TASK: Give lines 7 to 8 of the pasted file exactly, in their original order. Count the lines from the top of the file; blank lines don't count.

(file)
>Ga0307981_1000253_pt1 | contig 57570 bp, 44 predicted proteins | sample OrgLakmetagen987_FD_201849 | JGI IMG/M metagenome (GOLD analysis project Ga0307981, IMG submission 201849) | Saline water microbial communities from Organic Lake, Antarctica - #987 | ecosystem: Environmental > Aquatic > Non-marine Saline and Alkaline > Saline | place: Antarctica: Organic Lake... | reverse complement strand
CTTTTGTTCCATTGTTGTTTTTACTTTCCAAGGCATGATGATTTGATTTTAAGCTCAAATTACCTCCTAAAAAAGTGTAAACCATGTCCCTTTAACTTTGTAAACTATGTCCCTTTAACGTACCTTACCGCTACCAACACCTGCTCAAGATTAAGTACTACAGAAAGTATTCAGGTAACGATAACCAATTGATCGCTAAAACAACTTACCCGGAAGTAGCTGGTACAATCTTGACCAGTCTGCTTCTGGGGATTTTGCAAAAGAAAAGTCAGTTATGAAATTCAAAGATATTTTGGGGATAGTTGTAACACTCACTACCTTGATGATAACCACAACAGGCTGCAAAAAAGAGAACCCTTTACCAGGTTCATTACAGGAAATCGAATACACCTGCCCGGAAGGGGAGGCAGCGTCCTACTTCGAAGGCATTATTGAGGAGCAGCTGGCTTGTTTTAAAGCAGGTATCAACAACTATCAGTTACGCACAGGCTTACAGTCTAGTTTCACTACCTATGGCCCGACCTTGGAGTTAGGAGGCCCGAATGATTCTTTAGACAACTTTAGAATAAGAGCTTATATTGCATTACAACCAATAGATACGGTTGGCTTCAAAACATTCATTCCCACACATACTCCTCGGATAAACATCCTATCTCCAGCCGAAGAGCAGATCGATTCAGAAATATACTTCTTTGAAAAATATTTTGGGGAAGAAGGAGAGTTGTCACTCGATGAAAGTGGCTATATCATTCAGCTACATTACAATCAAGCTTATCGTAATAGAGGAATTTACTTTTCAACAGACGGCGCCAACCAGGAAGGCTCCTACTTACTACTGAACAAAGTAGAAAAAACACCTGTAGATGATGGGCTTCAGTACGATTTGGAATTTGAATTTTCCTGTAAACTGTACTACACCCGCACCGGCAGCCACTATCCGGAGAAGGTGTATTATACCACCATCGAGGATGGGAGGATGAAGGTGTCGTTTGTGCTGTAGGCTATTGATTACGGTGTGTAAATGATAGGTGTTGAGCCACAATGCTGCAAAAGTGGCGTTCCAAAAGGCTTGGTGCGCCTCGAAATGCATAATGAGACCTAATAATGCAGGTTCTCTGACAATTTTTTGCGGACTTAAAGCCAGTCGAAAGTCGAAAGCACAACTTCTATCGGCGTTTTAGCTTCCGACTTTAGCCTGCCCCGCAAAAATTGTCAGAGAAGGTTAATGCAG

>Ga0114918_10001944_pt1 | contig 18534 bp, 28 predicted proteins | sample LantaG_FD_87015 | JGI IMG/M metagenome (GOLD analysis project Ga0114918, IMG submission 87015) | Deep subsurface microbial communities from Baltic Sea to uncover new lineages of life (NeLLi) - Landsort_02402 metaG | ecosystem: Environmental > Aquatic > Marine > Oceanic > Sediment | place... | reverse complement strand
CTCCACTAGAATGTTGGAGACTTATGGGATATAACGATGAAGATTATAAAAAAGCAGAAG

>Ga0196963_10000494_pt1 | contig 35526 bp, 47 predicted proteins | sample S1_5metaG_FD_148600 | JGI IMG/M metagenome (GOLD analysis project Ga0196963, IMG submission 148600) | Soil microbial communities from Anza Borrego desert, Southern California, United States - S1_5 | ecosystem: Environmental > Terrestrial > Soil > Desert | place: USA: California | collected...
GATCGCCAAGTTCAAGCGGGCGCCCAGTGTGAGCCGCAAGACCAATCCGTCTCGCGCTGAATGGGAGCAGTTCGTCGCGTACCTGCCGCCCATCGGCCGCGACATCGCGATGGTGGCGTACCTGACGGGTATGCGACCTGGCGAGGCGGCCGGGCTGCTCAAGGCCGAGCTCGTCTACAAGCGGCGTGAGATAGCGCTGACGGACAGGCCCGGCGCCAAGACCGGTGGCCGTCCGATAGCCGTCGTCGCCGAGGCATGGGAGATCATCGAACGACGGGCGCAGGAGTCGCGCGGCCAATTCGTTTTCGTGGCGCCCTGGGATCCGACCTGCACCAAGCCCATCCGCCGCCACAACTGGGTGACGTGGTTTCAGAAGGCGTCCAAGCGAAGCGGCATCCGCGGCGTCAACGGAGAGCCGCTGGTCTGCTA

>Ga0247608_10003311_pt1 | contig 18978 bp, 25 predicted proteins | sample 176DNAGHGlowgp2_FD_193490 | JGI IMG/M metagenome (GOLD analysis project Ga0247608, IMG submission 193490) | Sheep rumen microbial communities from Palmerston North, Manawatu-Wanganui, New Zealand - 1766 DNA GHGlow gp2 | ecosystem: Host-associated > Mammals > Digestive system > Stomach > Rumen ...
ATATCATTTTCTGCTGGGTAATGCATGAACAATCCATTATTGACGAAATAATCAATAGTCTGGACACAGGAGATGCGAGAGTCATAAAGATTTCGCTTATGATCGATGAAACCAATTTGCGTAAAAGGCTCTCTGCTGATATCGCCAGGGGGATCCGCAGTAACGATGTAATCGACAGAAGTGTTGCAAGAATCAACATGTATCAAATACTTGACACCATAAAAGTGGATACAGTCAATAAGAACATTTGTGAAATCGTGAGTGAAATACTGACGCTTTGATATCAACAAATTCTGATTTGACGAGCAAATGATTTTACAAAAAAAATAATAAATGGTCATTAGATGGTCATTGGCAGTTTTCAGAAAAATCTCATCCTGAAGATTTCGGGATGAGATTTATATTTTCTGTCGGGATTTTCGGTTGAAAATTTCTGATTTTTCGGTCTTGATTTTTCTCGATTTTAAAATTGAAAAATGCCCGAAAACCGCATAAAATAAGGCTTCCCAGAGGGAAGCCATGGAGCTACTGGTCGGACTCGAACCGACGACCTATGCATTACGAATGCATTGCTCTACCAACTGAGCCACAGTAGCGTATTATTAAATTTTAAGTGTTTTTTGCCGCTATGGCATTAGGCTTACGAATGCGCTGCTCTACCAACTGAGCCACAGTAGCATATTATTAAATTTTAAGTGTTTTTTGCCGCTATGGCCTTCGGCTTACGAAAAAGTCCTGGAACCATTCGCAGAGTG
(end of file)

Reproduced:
>Ga0247608_10003311_pt1 | contig 18978 bp, 25 predicted proteins | sample 176DNAGHGlowgp2_FD_193490 | JGI IMG/M metagenome (GOLD analysis project Ga0247608, IMG submission 193490) | Sheep rumen microbial communities from Palmerston North, Manawatu-Wanganui, New Zealand - 1766 DNA GHGlow gp2 | ecosystem: Host-associated > Mammals > Digestive system > Stomach > Rumen ...
ATATCATTTTCTGCTGGGTAATGCATGAACAATCCATTATTGACGAAATAATCAATAGTCTGGACACAGGAGATGCGAGAGTCATAAAGATTTCGCTTATGATCGATGAAACCAATTTGCGTAAAAGGCTCTCTGCTGATATCGCCAGGGGGATCCGCAGTAACGATGTAATCGACAGAAGTGTTGCAAGAATCAACATGTATCAAATACTTGACACCATAAAAGTGGATACAGTCAATAAGAACATTTGTGAAATCGTGAGTGAAATACTGACGCTTTGATATCAACAAATTCTGATTTGACGAGCAAATGATTTTACAAAAAAAATAATAAATGGTCATTAGATGGTCATTGGCAGTTTTCAGAAAAATCTCATCCTGAAGATTTCGGGATGAGATTTATATTTTCTGTCGGGATTTTCGGTTGAAAATTTCTGATTTTTCGGTCTTGATTTTTCTCGATTTTAAAATTGAAAAATGCCCGAAAACCGCATAAAATAAGGCTTCCCAGAGGGAAGCCATGGAGCTACTGGTCGGACTCGAACCGACGACCTATGCATTACGAATGCATTGCTCTACCAACTGAGCCACAGTAGCGTATTATTAAATTTTAAGTGTTTTTTGCCGCTATGGCATTAGGCTTACGAATGCGCTGCTCTACCAACTGAGCCACAGTAGCATATTATTAAATTTTAAGTGTTTTTTGCCGCTATGGCCTTCGGCTTACGAAAAAGTCCTGGAACCATTCGCAGAGTG